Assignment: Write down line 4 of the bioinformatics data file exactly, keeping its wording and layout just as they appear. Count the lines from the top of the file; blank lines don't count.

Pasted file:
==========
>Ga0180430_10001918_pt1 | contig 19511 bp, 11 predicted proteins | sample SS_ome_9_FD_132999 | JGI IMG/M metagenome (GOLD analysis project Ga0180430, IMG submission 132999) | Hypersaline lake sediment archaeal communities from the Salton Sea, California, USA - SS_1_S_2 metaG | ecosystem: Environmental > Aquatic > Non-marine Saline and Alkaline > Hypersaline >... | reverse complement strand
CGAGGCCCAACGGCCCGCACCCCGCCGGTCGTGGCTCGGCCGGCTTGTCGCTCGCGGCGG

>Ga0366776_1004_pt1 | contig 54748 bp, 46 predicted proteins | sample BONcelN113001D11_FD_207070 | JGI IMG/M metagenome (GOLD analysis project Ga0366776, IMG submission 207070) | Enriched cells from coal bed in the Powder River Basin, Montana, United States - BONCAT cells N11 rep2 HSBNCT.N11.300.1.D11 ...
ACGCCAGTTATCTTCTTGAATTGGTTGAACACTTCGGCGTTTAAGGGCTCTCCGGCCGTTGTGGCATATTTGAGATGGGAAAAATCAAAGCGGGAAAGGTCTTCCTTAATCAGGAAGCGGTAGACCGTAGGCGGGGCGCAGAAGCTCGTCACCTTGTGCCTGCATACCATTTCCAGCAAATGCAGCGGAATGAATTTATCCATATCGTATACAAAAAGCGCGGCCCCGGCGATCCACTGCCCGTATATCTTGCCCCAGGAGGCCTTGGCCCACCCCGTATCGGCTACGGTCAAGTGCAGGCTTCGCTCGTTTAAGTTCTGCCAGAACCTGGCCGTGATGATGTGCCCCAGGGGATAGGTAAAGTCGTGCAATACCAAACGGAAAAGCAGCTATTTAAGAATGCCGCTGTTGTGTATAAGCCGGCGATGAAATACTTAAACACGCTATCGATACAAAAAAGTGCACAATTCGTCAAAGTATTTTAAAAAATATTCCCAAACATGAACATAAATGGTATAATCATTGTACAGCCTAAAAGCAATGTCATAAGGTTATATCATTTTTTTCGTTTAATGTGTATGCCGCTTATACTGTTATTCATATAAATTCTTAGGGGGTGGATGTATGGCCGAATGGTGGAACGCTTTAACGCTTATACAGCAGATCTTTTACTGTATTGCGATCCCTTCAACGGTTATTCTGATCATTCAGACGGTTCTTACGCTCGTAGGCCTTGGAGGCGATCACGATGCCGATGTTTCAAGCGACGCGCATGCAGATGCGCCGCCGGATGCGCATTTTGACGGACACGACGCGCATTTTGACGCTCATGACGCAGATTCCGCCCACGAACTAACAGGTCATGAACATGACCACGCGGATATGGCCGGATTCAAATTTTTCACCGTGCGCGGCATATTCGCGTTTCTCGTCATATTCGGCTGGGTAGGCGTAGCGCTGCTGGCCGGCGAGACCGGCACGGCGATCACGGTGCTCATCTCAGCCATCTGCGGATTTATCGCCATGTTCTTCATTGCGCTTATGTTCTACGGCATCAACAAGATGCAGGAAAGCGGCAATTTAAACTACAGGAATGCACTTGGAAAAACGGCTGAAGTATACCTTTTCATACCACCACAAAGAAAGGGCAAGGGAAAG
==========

ACGCCAGTTATCTTCTTGAATTGGTTGAACACTTCGGCGTTTAAGGGCTCTCCGGCCGTTGTGGCATATTTGAGATGGGAAAAATCAAAGCGGGAAAGGTCTTCCTTAATCAGGAAGCGGTAGACCGTAGGCGGGGCGCAGAAGCTCGTCACCTTGTGCCTGCATACCATTTCCAGCAAATGCAGCGGAATGAATTTATCCATATCGTATACAAAAAGCGCGGCCCCGGCGATCCACTGCCCGTATATCTTGCCCCAGGAGGCCTTGGCCCACCCCGTATCGGCTACGGTCAAGTGCAGGCTTCGCTCGTTTAAGTTCTGCCAGAACCTGGCCGTGATGATGTGCCCCAGGGGATAGGTAAAGTCGTGCAATACCAAACGGAAAAGCAGCTATTTAAGAATGCCGCTGTTGTGTATAAGCCGGCGATGAAATACTTAAACACGCTATCGATACAAAAAAGTGCACAATTCGTCAAAGTATTTTAAAAAATATTCCCAAACATGAACATAAATGGTATAATCATTGTACAGCCTAAAAGCAATGTCATAAGGTTATATCATTTTTTTCGTTTAATGTGTATGCCGCTTATACTGTTATTCATATAAATTCTTAGGGGGTGGATGTATGGCCGAATGGTGGAACGCTTTAACGCTTATACAGCAGATCTTTTACTGTATTGCGATCCCTTCAACGGTTATTCTGATCATTCAGACGGTTCTTACGCTCGTAGGCCTTGGAGGCGATCACGATGCCGATGTTTCAAGCGACGCGCATGCAGATGCGCCGCCGGATGCGCATTTTGACGGACACGACGCGCATTTTGACGCTCATGACGCAGATTCCGCCCACGAACTAACAGGTCATGAACATGACCACGCGGATATGGCCGGATTCAAATTTTTCACCGTGCGCGGCATATTCGCGTTTCTCGTCATATTCGGCTGGGTAGGCGTAGCGCTGCTGGCCGGCGAGACCGGCACGGCGATCACGGTGCTCATCTCAGCCATCTGCGGATTTATCGCCATGTTCTTCATTGCGCTTATGTTCTACGGCATCAACAAGATGCAGGAAAGCGGCAATTTAAACTACAGGAATGCACTTGGAAAAACGGCTGAAGTATACCTTTTCATACCACCACAAAGAAAGGGCAAGGGAAAG